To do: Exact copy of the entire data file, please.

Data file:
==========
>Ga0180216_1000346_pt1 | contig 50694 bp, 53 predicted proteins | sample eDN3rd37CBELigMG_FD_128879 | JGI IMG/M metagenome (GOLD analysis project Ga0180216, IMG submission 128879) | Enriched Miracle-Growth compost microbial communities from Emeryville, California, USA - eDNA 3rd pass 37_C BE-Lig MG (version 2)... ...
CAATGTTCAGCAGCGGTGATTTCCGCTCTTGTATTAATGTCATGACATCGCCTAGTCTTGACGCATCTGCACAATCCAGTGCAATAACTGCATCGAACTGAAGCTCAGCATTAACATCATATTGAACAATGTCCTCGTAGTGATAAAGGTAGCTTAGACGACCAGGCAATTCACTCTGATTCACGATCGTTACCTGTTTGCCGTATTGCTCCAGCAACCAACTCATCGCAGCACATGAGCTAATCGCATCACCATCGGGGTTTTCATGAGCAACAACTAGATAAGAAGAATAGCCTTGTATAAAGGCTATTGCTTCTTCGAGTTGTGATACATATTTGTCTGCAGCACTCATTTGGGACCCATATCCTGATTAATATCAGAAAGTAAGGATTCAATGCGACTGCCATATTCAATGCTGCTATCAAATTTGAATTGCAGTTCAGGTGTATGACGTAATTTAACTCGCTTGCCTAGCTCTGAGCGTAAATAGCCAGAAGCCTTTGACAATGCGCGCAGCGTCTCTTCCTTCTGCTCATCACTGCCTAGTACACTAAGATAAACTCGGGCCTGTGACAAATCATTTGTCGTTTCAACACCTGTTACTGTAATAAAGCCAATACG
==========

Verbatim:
>Ga0180216_1000346_pt1 | contig 50694 bp, 53 predicted proteins | sample eDN3rd37CBELigMG_FD_128879 | JGI IMG/M metagenome (GOLD analysis project Ga0180216, IMG submission 128879) | Enriched Miracle-Growth compost microbial communities from Emeryville, California, USA - eDNA 3rd pass 37_C BE-Lig MG (version 2)... ...
CAATGTTCAGCAGCGGTGATTTCCGCTCTTGTATTAATGTCATGACATCGCCTAGTCTTGACGCATCTGCACAATCCAGTGCAATAACTGCATCGAACTGAAGCTCAGCATTAACATCATATTGAACAATGTCCTCGTAGTGATAAAGGTAGCTTAGACGACCAGGCAATTCACTCTGATTCACGATCGTTACCTGTTTGCCGTATTGCTCCAGCAACCAACTCATCGCAGCACATGAGCTAATCGCATCACCATCGGGGTTTTCATGAGCAACAACTAGATAAGAAGAATAGCCTTGTATAAAGGCTATTGCTTCTTCGAGTTGTGATACATATTTGTCTGCAGCACTCATTTGGGACCCATATCCTGATTAATATCAGAAAGTAAGGATTCAATGCGACTGCCATATTCAATGCTGCTATCAAATTTGAATTGCAGTTCAGGTGTATGACGTAATTTAACTCGCTTGCCTAGCTCTGAGCGTAAATAGCCAGAAGCCTTTGACAATGCGCGCAGCGTCTCTTCCTTCTGCTCATCACTGCCTAGTACACTAAGATAAACTCGGGCCTGTGACAAATCATTTGTCGTTTCAACACCTGTTACTGTAATAAAGCCAATACG